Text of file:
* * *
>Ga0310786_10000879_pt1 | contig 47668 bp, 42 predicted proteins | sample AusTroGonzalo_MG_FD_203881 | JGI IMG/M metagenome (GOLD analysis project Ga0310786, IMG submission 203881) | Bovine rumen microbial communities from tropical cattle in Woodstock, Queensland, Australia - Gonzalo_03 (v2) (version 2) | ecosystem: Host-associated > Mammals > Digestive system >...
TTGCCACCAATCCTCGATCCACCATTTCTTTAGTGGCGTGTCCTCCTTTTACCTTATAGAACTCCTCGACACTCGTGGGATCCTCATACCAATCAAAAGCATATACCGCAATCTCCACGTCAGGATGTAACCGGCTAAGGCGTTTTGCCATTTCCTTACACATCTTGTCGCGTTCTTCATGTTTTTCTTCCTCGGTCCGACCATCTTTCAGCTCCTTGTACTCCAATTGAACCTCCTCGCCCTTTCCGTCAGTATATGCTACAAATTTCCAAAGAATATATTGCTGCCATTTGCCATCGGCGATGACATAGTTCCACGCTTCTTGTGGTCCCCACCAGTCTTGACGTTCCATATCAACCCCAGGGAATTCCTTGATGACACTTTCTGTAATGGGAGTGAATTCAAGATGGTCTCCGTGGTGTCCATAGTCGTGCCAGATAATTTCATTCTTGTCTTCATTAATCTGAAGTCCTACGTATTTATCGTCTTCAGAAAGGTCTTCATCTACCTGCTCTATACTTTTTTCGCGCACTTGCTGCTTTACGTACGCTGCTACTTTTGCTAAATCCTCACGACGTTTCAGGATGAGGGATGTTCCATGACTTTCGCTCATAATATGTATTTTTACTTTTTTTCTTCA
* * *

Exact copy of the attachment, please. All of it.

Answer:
>Ga0310786_10000879_pt1 | contig 47668 bp, 42 predicted proteins | sample AusTroGonzalo_MG_FD_203881 | JGI IMG/M metagenome (GOLD analysis project Ga0310786, IMG submission 203881) | Bovine rumen microbial communities from tropical cattle in Woodstock, Queensland, Australia - Gonzalo_03 (v2) (version 2) | ecosystem: Host-associated > Mammals > Digestive system >...
TTGCCACCAATCCTCGATCCACCATTTCTTTAGTGGCGTGTCCTCCTTTTACCTTATAGAACTCCTCGACACTCGTGGGATCCTCATACCAATCAAAAGCATATACCGCAATCTCCACGTCAGGATGTAACCGGCTAAGGCGTTTTGCCATTTCCTTACACATCTTGTCGCGTTCTTCATGTTTTTCTTCCTCGGTCCGACCATCTTTCAGCTCCTTGTACTCCAATTGAACCTCCTCGCCCTTTCCGTCAGTATATGCTACAAATTTCCAAAGAATATATTGCTGCCATTTGCCATCGGCGATGACATAGTTCCACGCTTCTTGTGGTCCCCACCAGTCTTGACGTTCCATATCAACCCCAGGGAATTCCTTGATGACACTTTCTGTAATGGGAGTGAATTCAAGATGGTCTCCGTGGTGTCCATAGTCGTGCCAGATAATTTCATTCTTGTCTTCATTAATCTGAAGTCCTACGTATTTATCGTCTTCAGAAAGGTCTTCATCTACCTGCTCTATACTTTTTTCGCGCACTTGCTGCTTTACGTACGCTGCTACTTTTGCTAAATCCTCACGACGTTTCAGGATGAGGGATGTTCCATGACTTTCGCTCATAATATGTATTTTTACTTTTTTTCTTCA